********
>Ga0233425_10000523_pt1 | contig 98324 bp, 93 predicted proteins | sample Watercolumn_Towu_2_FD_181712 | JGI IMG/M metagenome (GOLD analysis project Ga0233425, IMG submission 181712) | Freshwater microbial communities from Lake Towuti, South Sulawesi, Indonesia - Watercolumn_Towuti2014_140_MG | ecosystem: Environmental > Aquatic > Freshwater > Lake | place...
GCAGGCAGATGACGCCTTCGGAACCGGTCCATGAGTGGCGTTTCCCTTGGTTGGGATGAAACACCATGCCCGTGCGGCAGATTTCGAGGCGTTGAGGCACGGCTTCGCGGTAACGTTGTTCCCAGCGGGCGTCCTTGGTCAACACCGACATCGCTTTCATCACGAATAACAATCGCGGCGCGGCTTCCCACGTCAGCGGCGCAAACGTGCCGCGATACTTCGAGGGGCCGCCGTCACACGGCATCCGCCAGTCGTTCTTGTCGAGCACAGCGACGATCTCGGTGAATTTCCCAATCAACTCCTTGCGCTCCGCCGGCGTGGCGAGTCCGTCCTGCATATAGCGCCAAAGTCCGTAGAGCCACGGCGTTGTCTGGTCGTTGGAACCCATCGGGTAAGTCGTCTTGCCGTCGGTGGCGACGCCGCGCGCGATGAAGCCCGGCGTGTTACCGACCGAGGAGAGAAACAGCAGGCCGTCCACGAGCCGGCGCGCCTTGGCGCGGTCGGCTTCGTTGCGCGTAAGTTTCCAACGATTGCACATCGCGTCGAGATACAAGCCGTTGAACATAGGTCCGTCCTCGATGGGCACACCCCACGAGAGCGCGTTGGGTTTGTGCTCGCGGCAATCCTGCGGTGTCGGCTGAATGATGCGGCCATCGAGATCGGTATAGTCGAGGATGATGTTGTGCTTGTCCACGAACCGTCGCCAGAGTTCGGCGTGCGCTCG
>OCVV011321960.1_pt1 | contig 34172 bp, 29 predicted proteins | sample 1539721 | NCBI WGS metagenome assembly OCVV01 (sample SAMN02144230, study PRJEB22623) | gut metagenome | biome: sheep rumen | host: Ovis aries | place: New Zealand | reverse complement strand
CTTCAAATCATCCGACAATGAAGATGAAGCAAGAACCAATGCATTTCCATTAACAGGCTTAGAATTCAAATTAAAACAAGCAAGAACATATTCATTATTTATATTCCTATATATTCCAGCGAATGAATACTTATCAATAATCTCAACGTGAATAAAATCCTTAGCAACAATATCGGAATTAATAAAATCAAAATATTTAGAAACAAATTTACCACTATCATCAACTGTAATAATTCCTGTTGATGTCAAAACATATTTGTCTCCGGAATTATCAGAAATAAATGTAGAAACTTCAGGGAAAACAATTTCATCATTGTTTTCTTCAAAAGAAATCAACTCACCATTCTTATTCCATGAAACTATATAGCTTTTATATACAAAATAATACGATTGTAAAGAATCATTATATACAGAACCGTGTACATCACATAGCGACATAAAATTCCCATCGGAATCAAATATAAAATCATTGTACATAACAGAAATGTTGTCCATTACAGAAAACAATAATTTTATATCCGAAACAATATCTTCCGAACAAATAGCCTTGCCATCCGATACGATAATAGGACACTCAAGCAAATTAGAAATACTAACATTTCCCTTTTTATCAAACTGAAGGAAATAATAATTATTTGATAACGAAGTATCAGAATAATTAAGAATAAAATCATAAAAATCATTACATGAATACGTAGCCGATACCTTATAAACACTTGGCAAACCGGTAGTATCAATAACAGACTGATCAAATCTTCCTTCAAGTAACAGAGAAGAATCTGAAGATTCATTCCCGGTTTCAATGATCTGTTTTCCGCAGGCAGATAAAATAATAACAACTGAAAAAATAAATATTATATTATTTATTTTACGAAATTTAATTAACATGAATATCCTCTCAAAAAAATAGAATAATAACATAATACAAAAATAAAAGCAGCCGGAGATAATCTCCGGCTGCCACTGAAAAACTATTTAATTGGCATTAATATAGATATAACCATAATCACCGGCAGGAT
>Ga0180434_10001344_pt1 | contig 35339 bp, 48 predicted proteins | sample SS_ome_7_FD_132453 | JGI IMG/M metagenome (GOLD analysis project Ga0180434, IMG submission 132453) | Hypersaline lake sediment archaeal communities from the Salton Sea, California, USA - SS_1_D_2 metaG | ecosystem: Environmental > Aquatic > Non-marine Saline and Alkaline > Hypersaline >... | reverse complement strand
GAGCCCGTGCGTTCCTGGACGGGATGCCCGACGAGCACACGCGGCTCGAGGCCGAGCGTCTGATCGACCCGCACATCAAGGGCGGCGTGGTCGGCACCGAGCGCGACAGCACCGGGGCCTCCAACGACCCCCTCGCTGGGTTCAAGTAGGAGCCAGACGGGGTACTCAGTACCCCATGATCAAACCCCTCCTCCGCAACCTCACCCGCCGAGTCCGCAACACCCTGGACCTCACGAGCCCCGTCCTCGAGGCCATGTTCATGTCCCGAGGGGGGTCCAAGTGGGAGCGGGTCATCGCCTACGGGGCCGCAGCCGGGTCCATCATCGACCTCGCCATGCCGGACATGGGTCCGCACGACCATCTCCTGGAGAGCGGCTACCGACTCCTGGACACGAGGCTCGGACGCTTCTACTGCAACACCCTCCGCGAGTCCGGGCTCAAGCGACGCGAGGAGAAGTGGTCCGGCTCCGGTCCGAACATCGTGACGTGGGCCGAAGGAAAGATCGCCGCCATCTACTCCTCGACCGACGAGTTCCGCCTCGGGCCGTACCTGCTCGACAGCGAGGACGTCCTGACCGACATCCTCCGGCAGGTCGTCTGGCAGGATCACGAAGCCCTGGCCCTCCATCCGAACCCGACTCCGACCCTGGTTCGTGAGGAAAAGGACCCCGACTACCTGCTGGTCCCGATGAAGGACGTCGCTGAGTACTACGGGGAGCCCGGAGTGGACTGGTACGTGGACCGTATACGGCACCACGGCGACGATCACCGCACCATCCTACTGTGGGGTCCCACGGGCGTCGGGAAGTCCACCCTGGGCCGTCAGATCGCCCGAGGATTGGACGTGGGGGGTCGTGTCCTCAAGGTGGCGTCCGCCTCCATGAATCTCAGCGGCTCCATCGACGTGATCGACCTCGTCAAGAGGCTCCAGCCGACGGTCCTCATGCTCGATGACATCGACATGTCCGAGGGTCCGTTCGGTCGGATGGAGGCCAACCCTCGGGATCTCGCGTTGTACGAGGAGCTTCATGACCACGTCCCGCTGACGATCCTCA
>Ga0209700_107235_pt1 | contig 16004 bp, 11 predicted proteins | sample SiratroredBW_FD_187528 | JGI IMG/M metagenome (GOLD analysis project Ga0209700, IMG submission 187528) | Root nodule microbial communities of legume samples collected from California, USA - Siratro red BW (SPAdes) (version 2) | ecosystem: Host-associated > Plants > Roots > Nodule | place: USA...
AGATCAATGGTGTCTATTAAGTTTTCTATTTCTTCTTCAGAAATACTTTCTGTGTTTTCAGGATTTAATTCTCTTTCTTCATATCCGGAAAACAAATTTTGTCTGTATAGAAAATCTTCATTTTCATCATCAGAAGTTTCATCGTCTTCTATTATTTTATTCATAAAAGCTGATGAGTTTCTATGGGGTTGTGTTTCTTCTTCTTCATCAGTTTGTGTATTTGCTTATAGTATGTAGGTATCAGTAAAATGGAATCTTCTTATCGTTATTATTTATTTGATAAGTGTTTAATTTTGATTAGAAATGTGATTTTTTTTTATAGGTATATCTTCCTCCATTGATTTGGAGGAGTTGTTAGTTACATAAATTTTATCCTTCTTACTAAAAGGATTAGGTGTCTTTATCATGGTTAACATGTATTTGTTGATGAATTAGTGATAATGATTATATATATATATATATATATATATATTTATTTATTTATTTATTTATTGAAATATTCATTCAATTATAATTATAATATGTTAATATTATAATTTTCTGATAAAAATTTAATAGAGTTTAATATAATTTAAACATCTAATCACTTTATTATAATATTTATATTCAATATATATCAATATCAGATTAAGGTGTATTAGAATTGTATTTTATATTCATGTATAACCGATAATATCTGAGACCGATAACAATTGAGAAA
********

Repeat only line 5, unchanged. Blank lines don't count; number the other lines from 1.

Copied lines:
>Ga0180434_10001344_pt1 | contig 35339 bp, 48 predicted proteins | sample SS_ome_7_FD_132453 | JGI IMG/M metagenome (GOLD analysis project Ga0180434, IMG submission 132453) | Hypersaline lake sediment archaeal communities from the Salton Sea, California, USA - SS_1_D_2 metaG | ecosystem: Environmental > Aquatic > Non-marine Saline and Alkaline > Hypersaline >... | reverse complement strand